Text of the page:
stabilization with the more long-term challenges of considering
the ideal outcomes and products of processing and providing
access to a rare and unique born-digital archive. This talk will
track the early stages of processing the physical and digital
materials comprising Rushdie’s digital archive, outline
approaches to handling the more complex processing
requirements, discuss proposed approaches to presenting the
archive to both local and distant researchers, and generalize
observations drawn from the experiences with this born-digital
archive to broader implications within digital libraries, digital
curation, and humanities computing.
With the acquisition of any archive, a research library takes on
multiple responsibilities to preserve, index, and provide access
to the rare and unique materials. Libraries—digital, brick and
mortar, or otherwise—must “incorporate the component of
stewardship over a collection.”2 Such stewardship carries with
it important responsibilities, especially in cases of archival
materials. Thus, with the arrival of the first shipment of
Rushdie’s digital archive, consisting of three out of the five
computers, our library and archive staff faced both immediate
preservation demands and distant challenges for archival
curation. We elected to produce a workflow that is both staged
and modular, which I will only summarize here. The first task
is to provide a secure and stable environment for the machines
themselves. As our archives had not previously included
technological artifacts, this first step required some intensive
space and environment analysis. Once we stabilized the physical
objects, this born digital archive next challenged staff with
questions of data recovery, data preservation, and data
duplication. Such challenges prompted us to develop a
partitioned data architecture that duplicates and preserves all
master data. The original is preserved, a master duplicate is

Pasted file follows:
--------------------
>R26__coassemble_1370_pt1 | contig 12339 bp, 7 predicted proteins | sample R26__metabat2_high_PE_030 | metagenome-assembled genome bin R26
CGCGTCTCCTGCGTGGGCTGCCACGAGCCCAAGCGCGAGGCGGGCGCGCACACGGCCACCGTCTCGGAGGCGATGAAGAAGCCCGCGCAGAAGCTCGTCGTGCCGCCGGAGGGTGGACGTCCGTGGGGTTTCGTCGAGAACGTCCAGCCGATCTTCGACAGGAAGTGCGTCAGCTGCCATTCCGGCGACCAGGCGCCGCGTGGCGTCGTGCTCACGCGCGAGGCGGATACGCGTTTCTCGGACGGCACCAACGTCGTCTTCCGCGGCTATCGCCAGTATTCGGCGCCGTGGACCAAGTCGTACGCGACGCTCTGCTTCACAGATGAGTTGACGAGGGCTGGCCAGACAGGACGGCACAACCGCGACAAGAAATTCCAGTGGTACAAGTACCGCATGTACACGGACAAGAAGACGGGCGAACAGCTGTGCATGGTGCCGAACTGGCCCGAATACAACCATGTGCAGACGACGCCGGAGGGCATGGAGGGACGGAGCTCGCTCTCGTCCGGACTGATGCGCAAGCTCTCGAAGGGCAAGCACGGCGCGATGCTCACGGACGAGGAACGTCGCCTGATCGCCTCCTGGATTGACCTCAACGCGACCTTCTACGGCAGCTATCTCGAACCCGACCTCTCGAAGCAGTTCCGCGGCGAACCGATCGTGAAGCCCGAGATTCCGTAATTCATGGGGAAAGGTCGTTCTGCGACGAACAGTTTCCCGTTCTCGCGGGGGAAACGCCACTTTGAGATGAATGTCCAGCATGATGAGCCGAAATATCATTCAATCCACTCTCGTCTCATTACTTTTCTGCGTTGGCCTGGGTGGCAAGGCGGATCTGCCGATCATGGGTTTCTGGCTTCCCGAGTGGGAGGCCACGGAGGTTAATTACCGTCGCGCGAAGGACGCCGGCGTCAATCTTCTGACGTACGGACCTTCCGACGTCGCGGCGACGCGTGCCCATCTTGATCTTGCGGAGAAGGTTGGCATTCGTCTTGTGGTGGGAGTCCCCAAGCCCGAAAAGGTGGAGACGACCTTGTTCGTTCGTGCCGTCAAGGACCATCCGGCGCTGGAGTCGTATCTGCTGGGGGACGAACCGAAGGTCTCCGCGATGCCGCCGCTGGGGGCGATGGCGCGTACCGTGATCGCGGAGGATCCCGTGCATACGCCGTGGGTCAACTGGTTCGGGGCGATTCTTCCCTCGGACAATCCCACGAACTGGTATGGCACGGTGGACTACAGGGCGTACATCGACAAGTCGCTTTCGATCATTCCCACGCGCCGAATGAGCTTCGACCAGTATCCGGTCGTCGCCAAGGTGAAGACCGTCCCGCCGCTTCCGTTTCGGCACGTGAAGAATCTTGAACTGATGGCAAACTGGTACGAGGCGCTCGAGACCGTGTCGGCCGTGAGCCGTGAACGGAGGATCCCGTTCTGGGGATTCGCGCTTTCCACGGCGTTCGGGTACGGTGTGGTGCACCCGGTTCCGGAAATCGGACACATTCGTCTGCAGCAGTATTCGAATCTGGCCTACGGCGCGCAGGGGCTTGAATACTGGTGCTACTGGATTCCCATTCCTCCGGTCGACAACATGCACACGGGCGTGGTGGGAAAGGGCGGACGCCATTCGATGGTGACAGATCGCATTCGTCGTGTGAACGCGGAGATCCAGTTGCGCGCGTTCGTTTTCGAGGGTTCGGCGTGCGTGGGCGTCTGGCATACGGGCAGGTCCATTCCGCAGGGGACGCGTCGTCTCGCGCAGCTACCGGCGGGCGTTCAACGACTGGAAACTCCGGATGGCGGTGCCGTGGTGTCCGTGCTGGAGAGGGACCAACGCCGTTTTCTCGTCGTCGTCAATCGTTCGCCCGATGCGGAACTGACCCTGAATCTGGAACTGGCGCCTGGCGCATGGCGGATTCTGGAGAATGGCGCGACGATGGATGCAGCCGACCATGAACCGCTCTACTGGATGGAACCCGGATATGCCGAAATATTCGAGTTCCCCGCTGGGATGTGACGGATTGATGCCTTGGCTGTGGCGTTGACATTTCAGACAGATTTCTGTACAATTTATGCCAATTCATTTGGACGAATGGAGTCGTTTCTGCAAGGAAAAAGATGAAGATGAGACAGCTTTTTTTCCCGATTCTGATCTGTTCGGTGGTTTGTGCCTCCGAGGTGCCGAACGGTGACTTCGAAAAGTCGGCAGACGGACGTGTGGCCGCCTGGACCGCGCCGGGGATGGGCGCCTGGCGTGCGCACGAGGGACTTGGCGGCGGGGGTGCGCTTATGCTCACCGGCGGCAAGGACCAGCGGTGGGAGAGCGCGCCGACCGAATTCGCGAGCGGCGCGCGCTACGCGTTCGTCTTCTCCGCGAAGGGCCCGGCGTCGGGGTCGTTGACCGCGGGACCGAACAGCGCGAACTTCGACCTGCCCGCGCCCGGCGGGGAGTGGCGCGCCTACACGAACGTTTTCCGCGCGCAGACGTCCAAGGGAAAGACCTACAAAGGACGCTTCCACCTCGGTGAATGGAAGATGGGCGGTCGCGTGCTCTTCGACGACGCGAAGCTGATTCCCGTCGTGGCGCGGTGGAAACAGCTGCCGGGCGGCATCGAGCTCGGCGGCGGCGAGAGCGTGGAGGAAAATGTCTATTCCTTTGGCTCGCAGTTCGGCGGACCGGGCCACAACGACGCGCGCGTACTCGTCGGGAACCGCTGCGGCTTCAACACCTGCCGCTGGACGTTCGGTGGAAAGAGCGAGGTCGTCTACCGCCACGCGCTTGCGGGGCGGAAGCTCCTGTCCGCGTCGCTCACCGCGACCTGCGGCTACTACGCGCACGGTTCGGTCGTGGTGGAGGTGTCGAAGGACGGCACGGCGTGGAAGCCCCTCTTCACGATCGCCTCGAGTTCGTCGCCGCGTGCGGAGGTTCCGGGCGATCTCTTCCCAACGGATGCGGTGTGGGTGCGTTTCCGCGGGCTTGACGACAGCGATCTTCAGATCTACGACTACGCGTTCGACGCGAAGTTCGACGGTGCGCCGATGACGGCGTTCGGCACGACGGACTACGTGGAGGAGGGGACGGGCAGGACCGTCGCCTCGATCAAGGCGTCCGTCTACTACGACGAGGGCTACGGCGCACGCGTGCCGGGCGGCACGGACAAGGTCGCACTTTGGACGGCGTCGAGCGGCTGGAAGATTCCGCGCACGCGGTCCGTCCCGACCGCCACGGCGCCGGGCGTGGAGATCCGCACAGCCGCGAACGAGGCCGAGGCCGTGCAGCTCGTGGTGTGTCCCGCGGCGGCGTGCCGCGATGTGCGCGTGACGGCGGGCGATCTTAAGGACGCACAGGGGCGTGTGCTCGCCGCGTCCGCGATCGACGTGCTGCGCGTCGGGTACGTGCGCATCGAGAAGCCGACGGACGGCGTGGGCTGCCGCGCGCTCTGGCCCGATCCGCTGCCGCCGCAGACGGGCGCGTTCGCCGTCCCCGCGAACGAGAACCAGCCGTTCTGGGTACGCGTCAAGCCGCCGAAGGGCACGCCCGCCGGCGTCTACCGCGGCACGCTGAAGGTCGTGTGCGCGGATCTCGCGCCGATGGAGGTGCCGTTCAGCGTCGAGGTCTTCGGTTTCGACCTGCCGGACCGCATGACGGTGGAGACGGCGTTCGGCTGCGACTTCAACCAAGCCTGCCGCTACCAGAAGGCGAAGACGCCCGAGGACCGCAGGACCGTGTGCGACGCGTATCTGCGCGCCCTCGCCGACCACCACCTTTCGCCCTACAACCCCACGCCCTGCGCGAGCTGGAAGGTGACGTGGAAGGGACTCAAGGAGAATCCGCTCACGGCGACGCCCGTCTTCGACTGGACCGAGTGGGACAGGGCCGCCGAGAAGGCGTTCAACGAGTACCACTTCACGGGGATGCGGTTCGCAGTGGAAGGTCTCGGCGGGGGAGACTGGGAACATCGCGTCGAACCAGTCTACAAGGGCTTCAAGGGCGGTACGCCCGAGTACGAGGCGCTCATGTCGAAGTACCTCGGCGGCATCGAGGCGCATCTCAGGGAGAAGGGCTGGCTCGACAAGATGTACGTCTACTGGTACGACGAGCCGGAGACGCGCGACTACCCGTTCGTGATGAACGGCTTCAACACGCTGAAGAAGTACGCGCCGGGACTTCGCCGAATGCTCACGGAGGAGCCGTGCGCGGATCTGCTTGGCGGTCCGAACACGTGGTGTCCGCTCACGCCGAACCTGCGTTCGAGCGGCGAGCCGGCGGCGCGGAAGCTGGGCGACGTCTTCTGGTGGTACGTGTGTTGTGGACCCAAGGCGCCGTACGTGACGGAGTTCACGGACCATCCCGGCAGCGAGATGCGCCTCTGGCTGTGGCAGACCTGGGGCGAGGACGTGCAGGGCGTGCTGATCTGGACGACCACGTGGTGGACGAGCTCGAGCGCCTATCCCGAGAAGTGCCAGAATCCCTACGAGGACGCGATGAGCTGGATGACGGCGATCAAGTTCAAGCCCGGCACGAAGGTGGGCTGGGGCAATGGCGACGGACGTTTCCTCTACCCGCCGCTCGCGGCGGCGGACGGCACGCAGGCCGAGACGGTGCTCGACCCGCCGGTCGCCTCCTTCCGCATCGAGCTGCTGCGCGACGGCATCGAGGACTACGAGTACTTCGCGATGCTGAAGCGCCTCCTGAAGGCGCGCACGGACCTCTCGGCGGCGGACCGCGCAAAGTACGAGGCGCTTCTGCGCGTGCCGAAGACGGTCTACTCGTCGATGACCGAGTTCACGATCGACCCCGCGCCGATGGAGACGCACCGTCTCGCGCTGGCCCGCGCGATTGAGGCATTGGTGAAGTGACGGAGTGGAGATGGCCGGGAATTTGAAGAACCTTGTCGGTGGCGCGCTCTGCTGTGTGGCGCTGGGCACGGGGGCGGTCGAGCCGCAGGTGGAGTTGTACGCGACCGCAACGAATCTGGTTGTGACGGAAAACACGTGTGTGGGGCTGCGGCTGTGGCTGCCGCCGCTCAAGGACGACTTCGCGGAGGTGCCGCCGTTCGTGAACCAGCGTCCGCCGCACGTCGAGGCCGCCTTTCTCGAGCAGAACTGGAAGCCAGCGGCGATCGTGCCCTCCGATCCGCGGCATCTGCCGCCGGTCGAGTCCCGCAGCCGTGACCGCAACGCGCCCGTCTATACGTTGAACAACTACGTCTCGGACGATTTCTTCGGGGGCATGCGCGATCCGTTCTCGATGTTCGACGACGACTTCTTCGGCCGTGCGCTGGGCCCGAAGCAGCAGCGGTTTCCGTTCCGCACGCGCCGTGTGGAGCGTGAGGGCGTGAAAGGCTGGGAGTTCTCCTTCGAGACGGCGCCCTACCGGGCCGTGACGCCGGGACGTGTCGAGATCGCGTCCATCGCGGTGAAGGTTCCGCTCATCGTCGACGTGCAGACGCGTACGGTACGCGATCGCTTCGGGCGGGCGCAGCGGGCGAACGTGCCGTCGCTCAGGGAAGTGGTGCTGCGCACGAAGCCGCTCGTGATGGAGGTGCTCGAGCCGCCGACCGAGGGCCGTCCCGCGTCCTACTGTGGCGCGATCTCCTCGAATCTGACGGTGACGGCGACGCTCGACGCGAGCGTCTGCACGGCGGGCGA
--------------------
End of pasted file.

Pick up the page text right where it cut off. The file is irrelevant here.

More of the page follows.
generated and stored darkly, a duplicate collection of the master
database is housed in a secure repository for in-house processing
and staging, and, finally, a fully-processed instance of the data
is made available through a production database. Such an
approach provides for preservation of original artifacts and
master data, while ensuring a level of security for data while it
is being processed for embargoed material.
In addition to preservation and security, authenticity of the
archived data is of particular importance to archivists, digital
librarians, and humanities researchers. Graham Barwell’s
discussions about originality and authenticity within the fields
of textual studies and electronic textuality resonate with archives
such as Rushdie’s born-digital materials.3 How can we most
authentically represent the digital archives included in the
Rushdie collection? Is the data the only component of real
research value or is the context that holds this data, the
paratextual elements, if you will, of equal importance to
researchers? I will explore these questions and provide
illustrations from our processing of the Rushdie archive to offer
some preliminary insights.
1. From Besser’s essay, “The Past, Present, and Future of Digital
Libraries” in A Companion to Digital Humanities, 2004, p. 557.
2. Besser, p. 559.
3. Graham Barwell, “Original, Authentic, Copy: Conceptual Issues
in Digital Texts” in Literary & Linguistic Computing 20.4 (1995)
see pages 416, 418, and 419.

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Conference Info


ADHO - 2007

Hosted at University of Illinois, Urbana-Champaign

Urbana-Champaign, Illinois, United States

June 2, 2007 - June 8, 2007

106 works by 213 authors indexed

Series: ADHO (2)

Organizers: ADHO

  • Keywords: None
  • Language: English
  • Topics: None